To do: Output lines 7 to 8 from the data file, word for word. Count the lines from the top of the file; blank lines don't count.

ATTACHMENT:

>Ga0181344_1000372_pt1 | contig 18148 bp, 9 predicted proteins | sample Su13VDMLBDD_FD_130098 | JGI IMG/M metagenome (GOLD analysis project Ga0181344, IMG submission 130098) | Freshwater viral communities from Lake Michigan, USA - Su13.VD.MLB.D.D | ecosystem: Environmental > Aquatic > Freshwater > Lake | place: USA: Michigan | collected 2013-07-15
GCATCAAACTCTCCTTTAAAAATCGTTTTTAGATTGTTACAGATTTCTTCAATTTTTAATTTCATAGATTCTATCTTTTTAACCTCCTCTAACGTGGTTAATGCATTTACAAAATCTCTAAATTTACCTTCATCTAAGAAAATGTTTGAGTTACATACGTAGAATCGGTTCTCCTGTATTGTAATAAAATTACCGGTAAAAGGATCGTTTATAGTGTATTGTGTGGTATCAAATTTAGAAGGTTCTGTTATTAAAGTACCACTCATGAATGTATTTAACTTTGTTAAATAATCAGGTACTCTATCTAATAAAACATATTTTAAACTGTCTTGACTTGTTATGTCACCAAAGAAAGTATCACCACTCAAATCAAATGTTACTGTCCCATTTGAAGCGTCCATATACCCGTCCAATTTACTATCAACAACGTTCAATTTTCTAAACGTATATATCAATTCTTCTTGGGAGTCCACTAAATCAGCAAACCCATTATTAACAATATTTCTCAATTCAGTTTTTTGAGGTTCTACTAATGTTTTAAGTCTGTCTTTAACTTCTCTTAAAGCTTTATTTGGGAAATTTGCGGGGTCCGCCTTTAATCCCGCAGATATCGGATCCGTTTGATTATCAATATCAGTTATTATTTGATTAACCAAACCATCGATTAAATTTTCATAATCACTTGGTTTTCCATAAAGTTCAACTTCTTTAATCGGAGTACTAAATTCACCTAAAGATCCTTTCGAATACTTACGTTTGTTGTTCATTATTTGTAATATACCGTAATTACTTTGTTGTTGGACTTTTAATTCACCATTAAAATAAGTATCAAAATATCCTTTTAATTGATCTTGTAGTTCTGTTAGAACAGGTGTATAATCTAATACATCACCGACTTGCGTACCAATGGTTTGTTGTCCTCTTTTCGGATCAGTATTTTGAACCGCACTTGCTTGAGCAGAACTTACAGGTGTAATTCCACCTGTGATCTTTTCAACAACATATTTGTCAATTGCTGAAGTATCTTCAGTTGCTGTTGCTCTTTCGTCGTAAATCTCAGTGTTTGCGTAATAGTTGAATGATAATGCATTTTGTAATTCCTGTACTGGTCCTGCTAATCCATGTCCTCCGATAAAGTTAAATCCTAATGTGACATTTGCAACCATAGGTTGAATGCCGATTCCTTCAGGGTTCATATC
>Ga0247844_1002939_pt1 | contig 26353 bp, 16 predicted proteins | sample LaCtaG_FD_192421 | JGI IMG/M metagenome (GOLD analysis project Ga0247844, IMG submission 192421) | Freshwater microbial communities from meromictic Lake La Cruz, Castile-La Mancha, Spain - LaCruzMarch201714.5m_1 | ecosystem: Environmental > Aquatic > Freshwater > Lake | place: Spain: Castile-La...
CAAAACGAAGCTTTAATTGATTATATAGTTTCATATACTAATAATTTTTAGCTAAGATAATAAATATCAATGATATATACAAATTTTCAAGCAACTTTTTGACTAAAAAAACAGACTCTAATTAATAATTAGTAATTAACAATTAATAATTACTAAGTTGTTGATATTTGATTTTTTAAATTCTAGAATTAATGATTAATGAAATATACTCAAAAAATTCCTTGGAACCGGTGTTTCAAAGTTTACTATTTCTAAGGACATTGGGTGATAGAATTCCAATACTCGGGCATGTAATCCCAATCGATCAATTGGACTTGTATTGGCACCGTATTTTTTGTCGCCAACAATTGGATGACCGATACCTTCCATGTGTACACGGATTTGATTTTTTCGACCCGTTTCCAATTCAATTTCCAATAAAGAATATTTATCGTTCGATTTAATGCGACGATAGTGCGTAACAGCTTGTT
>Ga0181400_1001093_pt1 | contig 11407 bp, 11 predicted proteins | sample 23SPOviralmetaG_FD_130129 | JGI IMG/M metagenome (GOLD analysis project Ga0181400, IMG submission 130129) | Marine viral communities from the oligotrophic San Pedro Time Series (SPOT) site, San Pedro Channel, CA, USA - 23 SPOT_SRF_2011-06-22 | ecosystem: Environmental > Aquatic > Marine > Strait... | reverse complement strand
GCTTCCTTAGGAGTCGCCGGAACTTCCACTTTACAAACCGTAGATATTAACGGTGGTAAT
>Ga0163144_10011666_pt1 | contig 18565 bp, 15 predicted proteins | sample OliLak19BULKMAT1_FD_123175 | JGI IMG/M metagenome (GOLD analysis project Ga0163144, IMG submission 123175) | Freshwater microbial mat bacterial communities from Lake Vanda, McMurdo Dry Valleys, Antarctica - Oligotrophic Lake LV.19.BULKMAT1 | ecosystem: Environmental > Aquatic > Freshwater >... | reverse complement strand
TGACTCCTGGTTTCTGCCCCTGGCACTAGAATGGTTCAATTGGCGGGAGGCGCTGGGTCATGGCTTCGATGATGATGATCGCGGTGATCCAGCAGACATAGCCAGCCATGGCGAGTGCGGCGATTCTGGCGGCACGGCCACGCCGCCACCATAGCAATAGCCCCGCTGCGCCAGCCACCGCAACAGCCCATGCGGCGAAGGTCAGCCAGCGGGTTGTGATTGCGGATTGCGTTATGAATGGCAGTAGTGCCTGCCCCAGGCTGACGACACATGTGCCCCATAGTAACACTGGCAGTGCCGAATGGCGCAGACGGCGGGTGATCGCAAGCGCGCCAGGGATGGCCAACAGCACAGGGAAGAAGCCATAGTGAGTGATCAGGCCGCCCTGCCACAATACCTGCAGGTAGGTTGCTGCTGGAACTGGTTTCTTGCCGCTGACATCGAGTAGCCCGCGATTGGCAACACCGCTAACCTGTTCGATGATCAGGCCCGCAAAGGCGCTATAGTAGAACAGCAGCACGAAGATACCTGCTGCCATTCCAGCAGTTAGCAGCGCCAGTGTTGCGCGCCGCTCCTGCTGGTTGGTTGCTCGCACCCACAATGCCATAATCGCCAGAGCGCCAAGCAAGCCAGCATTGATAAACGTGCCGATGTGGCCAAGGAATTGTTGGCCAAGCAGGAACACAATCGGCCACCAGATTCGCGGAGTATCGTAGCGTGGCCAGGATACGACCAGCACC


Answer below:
>Ga0163144_10011666_pt1 | contig 18565 bp, 15 predicted proteins | sample OliLak19BULKMAT1_FD_123175 | JGI IMG/M metagenome (GOLD analysis project Ga0163144, IMG submission 123175) | Freshwater microbial mat bacterial communities from Lake Vanda, McMurdo Dry Valleys, Antarctica - Oligotrophic Lake LV.19.BULKMAT1 | ecosystem: Environmental > Aquatic > Freshwater >... | reverse complement strand
TGACTCCTGGTTTCTGCCCCTGGCACTAGAATGGTTCAATTGGCGGGAGGCGCTGGGTCATGGCTTCGATGATGATGATCGCGGTGATCCAGCAGACATAGCCAGCCATGGCGAGTGCGGCGATTCTGGCGGCACGGCCACGCCGCCACCATAGCAATAGCCCCGCTGCGCCAGCCACCGCAACAGCCCATGCGGCGAAGGTCAGCCAGCGGGTTGTGATTGCGGATTGCGTTATGAATGGCAGTAGTGCCTGCCCCAGGCTGACGACACATGTGCCCCATAGTAACACTGGCAGTGCCGAATGGCGCAGACGGCGGGTGATCGCAAGCGCGCCAGGGATGGCCAACAGCACAGGGAAGAAGCCATAGTGAGTGATCAGGCCGCCCTGCCACAATACCTGCAGGTAGGTTGCTGCTGGAACTGGTTTCTTGCCGCTGACATCGAGTAGCCCGCGATTGGCAACACCGCTAACCTGTTCGATGATCAGGCCCGCAAAGGCGCTATAGTAGAACAGCAGCACGAAGATACCTGCTGCCATTCCAGCAGTTAGCAGCGCCAGTGTTGCGCGCCGCTCCTGCTGGTTGGTTGCTCGCACCCACAATGCCATAATCGCCAGAGCGCCAAGCAAGCCAGCATTGATAAACGTGCCGATGTGGCCAAGGAATTGTTGGCCAAGCAGGAACACAATCGGCCACCAGATTCGCGGAGTATCGTAGCGTGGCCAGGATACGACCAGCACC